My journey to become a Forest Therapy Guide wasn’t straight forward—though it may look that way.
The idea was already in existence during a cold winter’s walk with my dog. I declared that I would like a new vocation: one that would let me wander in the forest.
Later that day I found the website of The Association of Nature and Forest Therapy. Their map pinpointed guides in my home province of Ontario. They would be soon be leading a walk two hours from where I lived.
It was only after I gave voice to my desire for change that the wheels were put in motion.
I was ready for a change.
I had been baking for 17 years and it had taken its toll on my body. I had sore knees and hips as well as an unhealthy addiction to sugar. What began as a granola business, value adding to maple syrup I made, had turned me into a purveyor of cookies and butter tarts. I wasn’t proud of selling that much sugar to people nor was I feeling good personally. Baking with sugar was giving me too many opportunities to sample.
Blood tests showed I was just on the edge of diabetes.
A few weeks after my winter walk declaration, I drove to the Royal Botanical Garden in Burlington, Ontario. The weather was cold, cloudy and threatening snow. Upon arrival, I headed into the main entrance but was told I was in the wrong location and sent to another part of the park.
Once there, I was told I needed to head back to the main building—they had been mistaken in sending me over. I made a pit stop in the restroom and found myself getting anxious. I fought the desire to jump in my car and drive home even as I headed out to the parking lot, bent on escape.
Along the way, I spied a woman walking with purpose toward the building I had just left. I recognized her frustration and called out.
“Are you here for the Forest Therapy walk?” She came toward me and said she was.
This was the third location she had been sent to. I mumbled “you win” under my breath. I let her know she needed to head back to the main building to find the group. She was ready to leave.
I encouraged her to stick with it—the reassurance was just as much for me as it was for her.
Back at the main building, we met up with our group at the front desk. Apologies were given all round; the walk, it was explained, was new to the facility. Our Guide, Ben Porchuk quickly moved on from what had gone wrong and prepared us for what we were about to experience.
He explained we would be walking a short distance, moving slowly in silence and taking part in optional suggestions to sample nature with our senses called “invitations.” We would regroup after each invitation and if we wanted, we could verbally share.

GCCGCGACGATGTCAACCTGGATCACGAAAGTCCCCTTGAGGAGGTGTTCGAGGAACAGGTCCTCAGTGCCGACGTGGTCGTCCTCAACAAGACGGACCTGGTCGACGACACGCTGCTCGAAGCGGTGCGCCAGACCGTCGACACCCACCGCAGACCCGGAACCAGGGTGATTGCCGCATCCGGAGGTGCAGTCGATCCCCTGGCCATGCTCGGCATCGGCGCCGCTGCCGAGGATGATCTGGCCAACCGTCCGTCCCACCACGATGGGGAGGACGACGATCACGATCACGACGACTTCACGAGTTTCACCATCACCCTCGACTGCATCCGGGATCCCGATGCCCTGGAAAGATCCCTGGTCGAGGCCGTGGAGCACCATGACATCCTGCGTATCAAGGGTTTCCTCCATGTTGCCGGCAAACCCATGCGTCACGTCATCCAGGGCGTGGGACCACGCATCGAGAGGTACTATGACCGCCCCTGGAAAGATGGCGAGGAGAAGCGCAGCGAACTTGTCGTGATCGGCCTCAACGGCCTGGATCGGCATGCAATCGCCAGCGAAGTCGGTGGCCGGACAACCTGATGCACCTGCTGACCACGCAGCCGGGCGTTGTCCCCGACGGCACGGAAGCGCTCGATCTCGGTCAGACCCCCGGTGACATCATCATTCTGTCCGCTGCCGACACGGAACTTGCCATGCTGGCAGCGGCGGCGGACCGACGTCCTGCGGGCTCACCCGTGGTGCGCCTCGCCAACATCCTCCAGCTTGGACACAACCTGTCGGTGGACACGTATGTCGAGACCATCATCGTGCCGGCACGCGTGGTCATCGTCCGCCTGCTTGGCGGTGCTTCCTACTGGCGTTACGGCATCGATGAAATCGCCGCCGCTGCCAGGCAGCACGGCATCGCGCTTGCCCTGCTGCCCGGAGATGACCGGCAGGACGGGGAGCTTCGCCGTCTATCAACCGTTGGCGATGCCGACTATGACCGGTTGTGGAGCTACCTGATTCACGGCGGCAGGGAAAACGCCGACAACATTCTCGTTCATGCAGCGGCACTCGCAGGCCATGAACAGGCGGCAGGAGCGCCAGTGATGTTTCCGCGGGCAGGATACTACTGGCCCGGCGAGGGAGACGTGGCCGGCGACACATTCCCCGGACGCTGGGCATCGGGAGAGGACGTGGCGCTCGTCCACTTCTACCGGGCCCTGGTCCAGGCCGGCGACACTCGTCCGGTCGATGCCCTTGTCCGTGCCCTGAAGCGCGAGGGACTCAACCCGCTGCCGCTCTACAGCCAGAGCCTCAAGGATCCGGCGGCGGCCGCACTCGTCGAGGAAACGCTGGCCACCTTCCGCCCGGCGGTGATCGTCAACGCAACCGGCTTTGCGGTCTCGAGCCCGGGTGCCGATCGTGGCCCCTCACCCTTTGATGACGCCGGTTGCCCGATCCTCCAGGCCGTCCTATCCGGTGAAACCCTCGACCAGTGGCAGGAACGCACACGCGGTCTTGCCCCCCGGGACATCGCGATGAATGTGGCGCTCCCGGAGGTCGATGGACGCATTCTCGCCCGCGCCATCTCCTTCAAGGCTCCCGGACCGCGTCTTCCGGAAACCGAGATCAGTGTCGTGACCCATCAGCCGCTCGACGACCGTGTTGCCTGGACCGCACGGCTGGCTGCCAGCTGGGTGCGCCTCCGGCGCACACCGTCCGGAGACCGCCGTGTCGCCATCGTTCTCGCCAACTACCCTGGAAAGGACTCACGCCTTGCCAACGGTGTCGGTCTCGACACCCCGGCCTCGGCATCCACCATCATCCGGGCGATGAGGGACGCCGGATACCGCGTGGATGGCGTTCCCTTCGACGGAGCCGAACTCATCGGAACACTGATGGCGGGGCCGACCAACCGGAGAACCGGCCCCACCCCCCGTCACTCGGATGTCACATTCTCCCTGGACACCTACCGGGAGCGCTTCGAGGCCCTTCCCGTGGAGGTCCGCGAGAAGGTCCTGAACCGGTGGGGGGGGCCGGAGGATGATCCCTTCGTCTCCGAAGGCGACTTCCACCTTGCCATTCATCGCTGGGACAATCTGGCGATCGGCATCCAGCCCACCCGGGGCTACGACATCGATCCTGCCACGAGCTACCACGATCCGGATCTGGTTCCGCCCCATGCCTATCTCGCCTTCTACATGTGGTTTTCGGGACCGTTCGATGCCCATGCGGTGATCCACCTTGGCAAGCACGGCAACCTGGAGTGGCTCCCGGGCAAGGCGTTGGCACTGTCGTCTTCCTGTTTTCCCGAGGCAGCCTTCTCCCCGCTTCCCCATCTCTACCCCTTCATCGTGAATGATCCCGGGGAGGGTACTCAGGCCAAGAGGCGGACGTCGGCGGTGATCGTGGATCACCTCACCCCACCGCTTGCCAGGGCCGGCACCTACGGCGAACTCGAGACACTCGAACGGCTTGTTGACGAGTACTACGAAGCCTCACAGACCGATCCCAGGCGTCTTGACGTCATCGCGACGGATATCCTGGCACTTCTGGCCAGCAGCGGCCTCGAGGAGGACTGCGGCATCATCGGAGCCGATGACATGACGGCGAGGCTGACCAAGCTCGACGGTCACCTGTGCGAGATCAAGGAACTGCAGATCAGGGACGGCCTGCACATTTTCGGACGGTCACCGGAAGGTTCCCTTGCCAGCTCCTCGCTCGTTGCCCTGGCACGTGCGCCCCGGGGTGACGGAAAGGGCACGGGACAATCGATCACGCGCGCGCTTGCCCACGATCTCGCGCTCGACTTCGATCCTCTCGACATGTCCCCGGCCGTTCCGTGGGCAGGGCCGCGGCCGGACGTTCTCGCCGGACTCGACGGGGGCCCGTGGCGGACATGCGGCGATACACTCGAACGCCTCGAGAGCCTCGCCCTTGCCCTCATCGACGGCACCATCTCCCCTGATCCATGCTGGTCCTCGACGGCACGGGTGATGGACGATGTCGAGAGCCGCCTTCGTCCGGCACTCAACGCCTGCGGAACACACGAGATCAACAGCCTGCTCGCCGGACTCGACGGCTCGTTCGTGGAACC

Our guide made sure everyone was comfortably dressed for the weather and offered up some hand warmers. A short walk through a formal garden and we found ourselves in a beautiful arboretum.
Within 15 minutes, my anxiety and frustration had melted away. It had not been the best start but it was clear Forest Therapy had something special to offer me. An invitation called Camera had me introducing another participant to a patch of moss dotted with newly fallen wet snow. We were transfixed by the beauty and brilliance of nature.
I went home and began experiencing my own forest in a new way. I made up invitations and worked at making Guide Training a reality. I had 50 years of making excuses to avoid opportunities presented in ways similar to how Forest Therapy came into my life.
It wasn’t going to happen again. This past July, I did my training.
Forest Therapy Guides are required to be aware of edible and harmful plants, have a connection and comfort level with forests and wildlife and possess a desire to facilitate that connection in others.
They say the forest is the therapist and as Guides, we open the door. It’s a journey I have only just begun and I look forward to this chapter with renewed passion in my life.
On a cold winter day, I asked and the forest answered. This time, I listened.
If you want to deepen your connection to nature, slow down, breathe deeply and be open to the messages coming your way from the forest. The Association of Nature and Forest Therapy has an interactive map on their website that will put you in contact with guides leading walks near you.
Author: Fran Mills
Image: Alex Holt / Unsplash
Editor: Sara Kärpänen